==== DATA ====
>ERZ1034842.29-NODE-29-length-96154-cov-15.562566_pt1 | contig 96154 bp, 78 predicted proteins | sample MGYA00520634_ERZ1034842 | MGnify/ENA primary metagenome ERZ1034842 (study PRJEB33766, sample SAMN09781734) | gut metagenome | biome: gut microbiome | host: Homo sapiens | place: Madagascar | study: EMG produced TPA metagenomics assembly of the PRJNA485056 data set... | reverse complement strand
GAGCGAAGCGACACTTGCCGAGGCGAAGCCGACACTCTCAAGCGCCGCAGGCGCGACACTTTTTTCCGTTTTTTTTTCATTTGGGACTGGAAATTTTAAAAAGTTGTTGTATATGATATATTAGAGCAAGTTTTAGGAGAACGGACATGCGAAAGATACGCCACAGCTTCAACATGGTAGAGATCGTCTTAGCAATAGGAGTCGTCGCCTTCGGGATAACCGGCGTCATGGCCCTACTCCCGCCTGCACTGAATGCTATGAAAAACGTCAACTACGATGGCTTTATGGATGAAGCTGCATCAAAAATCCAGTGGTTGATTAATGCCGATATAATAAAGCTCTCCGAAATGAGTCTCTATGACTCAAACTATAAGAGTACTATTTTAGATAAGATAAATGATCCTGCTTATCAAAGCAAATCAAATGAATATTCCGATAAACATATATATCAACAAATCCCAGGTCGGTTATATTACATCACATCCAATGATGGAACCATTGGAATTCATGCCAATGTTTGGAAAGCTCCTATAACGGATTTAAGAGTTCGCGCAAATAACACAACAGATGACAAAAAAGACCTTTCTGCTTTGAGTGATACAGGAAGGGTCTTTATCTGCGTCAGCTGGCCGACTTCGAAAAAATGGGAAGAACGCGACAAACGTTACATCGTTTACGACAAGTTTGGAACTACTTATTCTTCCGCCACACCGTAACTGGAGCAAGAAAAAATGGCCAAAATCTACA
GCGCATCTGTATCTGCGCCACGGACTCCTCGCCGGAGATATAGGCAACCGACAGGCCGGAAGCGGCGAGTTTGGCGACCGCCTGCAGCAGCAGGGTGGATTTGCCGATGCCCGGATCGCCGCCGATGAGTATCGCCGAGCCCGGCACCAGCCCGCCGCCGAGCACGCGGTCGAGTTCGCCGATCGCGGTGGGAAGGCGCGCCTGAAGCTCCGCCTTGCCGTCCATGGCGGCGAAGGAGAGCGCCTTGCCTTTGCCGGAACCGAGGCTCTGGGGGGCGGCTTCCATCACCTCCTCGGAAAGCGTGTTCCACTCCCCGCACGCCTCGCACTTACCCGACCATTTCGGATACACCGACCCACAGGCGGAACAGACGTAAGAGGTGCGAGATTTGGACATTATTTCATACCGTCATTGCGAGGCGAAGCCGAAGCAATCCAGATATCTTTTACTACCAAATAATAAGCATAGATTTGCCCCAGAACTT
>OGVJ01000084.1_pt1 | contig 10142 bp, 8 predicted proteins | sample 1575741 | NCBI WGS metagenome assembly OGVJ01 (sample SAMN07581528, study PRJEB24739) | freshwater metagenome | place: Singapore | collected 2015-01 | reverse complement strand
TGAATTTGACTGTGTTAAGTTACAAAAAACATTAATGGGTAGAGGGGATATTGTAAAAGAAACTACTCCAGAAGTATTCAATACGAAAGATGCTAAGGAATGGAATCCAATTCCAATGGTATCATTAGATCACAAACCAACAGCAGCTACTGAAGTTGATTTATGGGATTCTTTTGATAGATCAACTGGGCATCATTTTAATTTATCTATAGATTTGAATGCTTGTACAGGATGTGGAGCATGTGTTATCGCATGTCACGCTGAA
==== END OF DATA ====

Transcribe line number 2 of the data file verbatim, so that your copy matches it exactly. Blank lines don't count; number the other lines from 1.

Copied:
GAGCGAAGCGACACTTGCCGAGGCGAAGCCGACACTCTCAAGCGCCGCAGGCGCGACACTTTTTTCCGTTTTTTTTTCATTTGGGACTGGAAATTTTAAAAAGTTGTTGTATATGATATATTAGAGCAAGTTTTAGGAGAACGGACATGCGAAAGATACGCCACAGCTTCAACATGGTAGAGATCGTCTTAGCAATAGGAGTCGTCGCCTTCGGGATAACCGGCGTCATGGCCCTACTCCCGCCTGCACTGAATGCTATGAAAAACGTCAACTACGATGGCTTTATGGATGAAGCTGCATCAAAAATCCAGTGGTTGATTAATGCCGATATAATAAAGCTCTCCGAAATGAGTCTCTATGACTCAAACTATAAGAGTACTATTTTAGATAAGATAAATGATCCTGCTTATCAAAGCAAATCAAATGAATATTCCGATAAACATATATATCAACAAATCCCAGGTCGGTTATATTACATCACATCCAATGATGGAACCATTGGAATTCATGCCAATGTTTGGAAAGCTCCTATAACGGATTTAAGAGTTCGCGCAAATAACACAACAGATGACAAAAAAGACCTTTCTGCTTTGAGTGATACAGGAAGGGTCTTTATCTGCGTCAGCTGGCCGACTTCGAAAAAATGGGAAGAACGCGACAAACGTTACATCGTTTACGACAAGTTTGGAACTACTTATTCTTCCGCCACACCGTAACTGGAGCAAGAAAAAATGGCCAAAATCTACA